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Bicycling is fun, but going numb in your ladyparts is not fun. Like, at all.
As has been recently reported, spending time in certain cycling positions doesn’t just cause erectile dysfunction in men: It might mess up ladies’ sex lives, too.
Anyway, here’s what’s up: if you have ever been on a bike or participated in a spin class, you have probably noticed that your weight rests on the nose of the seat which, as the New York Times explains, ” can compress nerves and blood vessels in the genital area” — leading to numbness and, er, uncomfortable tingling.
Yale researchers have determined that “female cyclists had less genital sensation compared with a control group of female runners.”
The scientists recently tried to figure out what was causing these pelvic probs. Their verdict?
“The lower the handlebars in relation to the saddle, the more a woman has to lean forward, forcing her to put a greater percentage of her body weight on the perineum. This problem is particularly likely to occur when a rider leans forward, flattens her back and puts her hands on the ‘drop bars’ of a road or track bicycle for a more aerodynamic position.”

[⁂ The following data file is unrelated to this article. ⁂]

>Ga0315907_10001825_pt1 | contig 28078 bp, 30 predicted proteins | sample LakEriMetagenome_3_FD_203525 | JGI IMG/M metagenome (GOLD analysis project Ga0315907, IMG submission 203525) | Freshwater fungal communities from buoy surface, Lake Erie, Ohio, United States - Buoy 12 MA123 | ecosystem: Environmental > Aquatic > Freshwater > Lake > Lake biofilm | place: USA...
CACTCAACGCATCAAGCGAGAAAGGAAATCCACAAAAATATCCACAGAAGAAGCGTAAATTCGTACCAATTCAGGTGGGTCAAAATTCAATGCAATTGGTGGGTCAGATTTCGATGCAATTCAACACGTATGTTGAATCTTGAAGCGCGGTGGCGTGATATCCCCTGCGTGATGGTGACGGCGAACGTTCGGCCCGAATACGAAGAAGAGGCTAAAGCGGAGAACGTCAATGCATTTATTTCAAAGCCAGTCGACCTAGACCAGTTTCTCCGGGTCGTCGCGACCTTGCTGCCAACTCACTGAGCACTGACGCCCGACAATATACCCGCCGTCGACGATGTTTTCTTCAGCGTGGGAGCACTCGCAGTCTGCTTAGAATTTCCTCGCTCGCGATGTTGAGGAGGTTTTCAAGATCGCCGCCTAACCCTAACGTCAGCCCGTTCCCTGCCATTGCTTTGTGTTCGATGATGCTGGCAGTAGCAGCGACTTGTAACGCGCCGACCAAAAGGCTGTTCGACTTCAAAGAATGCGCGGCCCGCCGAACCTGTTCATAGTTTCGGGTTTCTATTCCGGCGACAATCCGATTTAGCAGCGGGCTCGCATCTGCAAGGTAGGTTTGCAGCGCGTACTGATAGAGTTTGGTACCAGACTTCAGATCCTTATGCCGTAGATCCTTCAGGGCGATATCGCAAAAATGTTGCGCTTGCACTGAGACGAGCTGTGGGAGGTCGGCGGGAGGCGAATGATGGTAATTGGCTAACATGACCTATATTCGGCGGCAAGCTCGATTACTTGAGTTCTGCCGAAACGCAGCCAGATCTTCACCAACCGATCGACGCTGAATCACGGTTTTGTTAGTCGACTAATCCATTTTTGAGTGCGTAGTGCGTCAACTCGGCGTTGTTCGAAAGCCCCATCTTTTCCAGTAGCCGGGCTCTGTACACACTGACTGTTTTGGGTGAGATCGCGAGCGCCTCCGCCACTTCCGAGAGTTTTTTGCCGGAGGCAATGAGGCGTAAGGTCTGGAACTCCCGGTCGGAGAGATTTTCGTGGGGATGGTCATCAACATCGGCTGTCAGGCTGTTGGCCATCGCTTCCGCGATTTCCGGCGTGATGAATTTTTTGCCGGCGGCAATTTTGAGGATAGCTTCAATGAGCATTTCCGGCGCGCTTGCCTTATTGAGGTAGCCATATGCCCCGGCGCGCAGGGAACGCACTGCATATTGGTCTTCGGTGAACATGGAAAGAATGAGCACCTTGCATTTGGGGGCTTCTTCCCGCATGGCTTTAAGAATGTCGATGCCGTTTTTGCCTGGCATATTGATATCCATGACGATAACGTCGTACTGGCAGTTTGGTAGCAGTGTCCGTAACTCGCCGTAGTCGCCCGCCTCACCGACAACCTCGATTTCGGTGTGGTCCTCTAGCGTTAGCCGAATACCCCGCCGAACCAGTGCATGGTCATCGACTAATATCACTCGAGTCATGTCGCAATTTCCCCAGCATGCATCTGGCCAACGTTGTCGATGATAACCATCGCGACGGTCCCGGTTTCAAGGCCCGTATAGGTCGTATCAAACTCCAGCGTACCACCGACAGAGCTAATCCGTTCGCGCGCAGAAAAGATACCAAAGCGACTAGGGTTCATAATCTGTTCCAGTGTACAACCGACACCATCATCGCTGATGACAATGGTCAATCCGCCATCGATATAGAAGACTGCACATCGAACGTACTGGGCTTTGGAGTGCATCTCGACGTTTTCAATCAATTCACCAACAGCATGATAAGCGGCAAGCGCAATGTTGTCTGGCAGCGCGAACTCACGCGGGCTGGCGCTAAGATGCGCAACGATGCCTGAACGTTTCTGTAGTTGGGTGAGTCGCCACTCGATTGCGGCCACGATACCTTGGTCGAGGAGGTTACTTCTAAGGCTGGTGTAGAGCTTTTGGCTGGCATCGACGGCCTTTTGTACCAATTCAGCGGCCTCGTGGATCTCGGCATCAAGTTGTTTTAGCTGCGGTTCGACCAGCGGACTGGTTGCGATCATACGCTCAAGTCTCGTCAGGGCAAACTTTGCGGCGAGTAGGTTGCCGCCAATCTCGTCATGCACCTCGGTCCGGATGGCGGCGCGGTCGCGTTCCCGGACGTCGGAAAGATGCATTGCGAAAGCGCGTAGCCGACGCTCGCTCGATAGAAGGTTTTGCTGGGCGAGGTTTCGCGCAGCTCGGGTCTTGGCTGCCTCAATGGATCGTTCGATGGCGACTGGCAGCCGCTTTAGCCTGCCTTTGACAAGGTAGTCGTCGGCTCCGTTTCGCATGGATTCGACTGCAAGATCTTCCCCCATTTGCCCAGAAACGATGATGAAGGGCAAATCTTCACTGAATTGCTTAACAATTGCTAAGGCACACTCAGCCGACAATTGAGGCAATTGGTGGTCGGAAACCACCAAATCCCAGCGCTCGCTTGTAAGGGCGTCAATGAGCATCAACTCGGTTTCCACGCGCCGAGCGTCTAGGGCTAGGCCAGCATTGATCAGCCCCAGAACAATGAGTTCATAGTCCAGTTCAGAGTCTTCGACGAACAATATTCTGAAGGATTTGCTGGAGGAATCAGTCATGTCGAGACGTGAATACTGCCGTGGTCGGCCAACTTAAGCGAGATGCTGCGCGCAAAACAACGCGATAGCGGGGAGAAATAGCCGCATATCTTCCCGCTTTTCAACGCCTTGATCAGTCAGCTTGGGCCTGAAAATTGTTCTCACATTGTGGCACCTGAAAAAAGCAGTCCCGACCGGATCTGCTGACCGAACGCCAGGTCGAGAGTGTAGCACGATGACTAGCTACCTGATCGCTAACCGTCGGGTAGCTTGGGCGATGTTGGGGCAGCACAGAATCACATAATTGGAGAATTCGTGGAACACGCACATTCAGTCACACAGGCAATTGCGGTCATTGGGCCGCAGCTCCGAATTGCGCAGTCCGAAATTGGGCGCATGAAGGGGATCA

Thankfully, there are solutions, and they are both product and position-based.
For starters, women can prevent perineum pressure by using a nose-less bike saddle.
The Guardian‘s Dawn Foster has many more useful tips. She suggests against using a gel saddle, as “the material bunches up,” fostering friction. Leather saddles, on the other hand, “stretch and mould to fit your backside perfectly.”
Also key, Foster notes, are properly adjusted handlebars, which affect weight distribution. The Yale studied made specific mention of drop handlebars — common with racing and touring cycles — as they tend to put a lot of pressure on the clitoral region.
And don’t forget to take weather into account. Right as Spring’s warmth approaches, Foster implores us to consider chamois cream and padded cycling shorts, “On long rides, if you’re wearing padded cycling tights, the best underwear choice is the most liberating cycling secret of all — go commando.” (OK!)
Caroline Samponaro, director of bicycle advocacy at Transportation Alternatives, tells Runnin’ Scared: “The thing that’s more practical in New York City, which is a commuter bike, is probably the thing that can help you out with this concern as well.”
“You’re sitting more upright,” she said. “Your weight is balanced, essentially.”